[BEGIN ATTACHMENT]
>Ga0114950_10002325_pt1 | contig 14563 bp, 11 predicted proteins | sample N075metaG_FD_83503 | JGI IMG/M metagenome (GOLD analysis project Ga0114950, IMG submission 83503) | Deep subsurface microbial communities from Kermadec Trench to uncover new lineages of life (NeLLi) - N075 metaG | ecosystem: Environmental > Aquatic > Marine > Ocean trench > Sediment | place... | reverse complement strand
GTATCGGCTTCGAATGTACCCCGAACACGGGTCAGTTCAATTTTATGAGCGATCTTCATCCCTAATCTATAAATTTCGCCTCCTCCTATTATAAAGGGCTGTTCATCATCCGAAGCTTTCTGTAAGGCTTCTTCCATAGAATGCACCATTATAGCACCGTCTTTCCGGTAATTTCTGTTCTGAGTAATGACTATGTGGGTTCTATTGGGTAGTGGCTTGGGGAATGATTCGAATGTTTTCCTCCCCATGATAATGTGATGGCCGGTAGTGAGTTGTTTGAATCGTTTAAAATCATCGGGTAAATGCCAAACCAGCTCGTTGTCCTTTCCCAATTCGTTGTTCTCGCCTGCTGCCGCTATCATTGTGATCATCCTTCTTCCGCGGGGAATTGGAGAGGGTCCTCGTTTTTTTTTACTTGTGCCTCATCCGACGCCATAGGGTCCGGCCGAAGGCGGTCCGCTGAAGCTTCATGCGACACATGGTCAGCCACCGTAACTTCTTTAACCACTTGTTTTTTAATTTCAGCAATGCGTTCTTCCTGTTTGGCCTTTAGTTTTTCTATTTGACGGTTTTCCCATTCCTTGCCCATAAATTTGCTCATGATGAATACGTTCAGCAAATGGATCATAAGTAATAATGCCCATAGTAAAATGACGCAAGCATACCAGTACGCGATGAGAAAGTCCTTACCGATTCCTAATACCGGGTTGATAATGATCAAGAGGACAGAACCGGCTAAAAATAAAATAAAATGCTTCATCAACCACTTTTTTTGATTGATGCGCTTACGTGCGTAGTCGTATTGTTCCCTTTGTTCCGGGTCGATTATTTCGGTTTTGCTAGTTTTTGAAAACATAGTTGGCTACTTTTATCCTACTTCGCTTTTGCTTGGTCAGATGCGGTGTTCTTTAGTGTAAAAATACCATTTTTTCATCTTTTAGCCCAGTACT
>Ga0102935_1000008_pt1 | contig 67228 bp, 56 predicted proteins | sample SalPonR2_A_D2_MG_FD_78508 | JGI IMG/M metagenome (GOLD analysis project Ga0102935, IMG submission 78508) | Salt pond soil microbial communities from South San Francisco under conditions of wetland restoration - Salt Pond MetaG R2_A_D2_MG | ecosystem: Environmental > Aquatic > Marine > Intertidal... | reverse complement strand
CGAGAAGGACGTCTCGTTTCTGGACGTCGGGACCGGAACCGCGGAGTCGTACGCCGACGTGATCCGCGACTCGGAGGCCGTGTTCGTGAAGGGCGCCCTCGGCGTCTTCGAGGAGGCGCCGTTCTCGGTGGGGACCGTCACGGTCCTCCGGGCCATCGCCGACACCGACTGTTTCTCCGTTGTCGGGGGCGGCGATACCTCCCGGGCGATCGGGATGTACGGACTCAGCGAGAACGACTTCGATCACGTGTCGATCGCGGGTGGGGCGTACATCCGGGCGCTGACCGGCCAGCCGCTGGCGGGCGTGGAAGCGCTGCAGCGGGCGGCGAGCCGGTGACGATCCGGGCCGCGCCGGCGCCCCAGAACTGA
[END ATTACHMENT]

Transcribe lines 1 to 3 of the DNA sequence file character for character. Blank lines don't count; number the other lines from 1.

>Ga0114950_10002325_pt1 | contig 14563 bp, 11 predicted proteins | sample N075metaG_FD_83503 | JGI IMG/M metagenome (GOLD analysis project Ga0114950, IMG submission 83503) | Deep subsurface microbial communities from Kermadec Trench to uncover new lineages of life (NeLLi) - N075 metaG | ecosystem: Environmental > Aquatic > Marine > Ocean trench > Sediment | place... | reverse complement strand
GTATCGGCTTCGAATGTACCCCGAACACGGGTCAGTTCAATTTTATGAGCGATCTTCATCCCTAATCTATAAATTTCGCCTCCTCCTATTATAAAGGGCTGTTCATCATCCGAAGCTTTCTGTAAGGCTTCTTCCATAGAATGCACCATTATAGCACCGTCTTTCCGGTAATTTCTGTTCTGAGTAATGACTATGTGGGTTCTATTGGGTAGTGGCTTGGGGAATGATTCGAATGTTTTCCTCCCCATGATAATGTGATGGCCGGTAGTGAGTTGTTTGAATCGTTTAAAATCATCGGGTAAATGCCAAACCAGCTCGTTGTCCTTTCCCAATTCGTTGTTCTCGCCTGCTGCCGCTATCATTGTGATCATCCTTCTTCCGCGGGGAATTGGAGAGGGTCCTCGTTTTTTTTTACTTGTGCCTCATCCGACGCCATAGGGTCCGGCCGAAGGCGGTCCGCTGAAGCTTCATGCGACACATGGTCAGCCACCGTAACTTCTTTAACCACTTGTTTTTTAATTTCAGCAATGCGTTCTTCCTGTTTGGCCTTTAGTTTTTCTATTTGACGGTTTTCCCATTCCTTGCCCATAAATTTGCTCATGATGAATACGTTCAGCAAATGGATCATAAGTAATAATGCCCATAGTAAAATGACGCAAGCATACCAGTACGCGATGAGAAAGTCCTTACCGATTCCTAATACCGGGTTGATAATGATCAAGAGGACAGAACCGGCTAAAAATAAAATAAAATGCTTCATCAACCACTTTTTTTGATTGATGCGCTTACGTGCGTAGTCGTATTGTTCCCTTTGTTCCGGGTCGATTATTTCGGTTTTGCTAGTTTTTGAAAACATAGTTGGCTACTTTTATCCTACTTCGCTTTTGCTTGGTCAGATGCGGTGTTCTTTAGTGTAAAAATACCATTTTTTCATCTTTTAGCCCAGTACT
>Ga0102935_1000008_pt1 | contig 67228 bp, 56 predicted proteins | sample SalPonR2_A_D2_MG_FD_78508 | JGI IMG/M metagenome (GOLD analysis project Ga0102935, IMG submission 78508) | Salt pond soil microbial communities from South San Francisco under conditions of wetland restoration - Salt Pond MetaG R2_A_D2_MG | ecosystem: Environmental > Aquatic > Marine > Intertidal... | reverse complement strand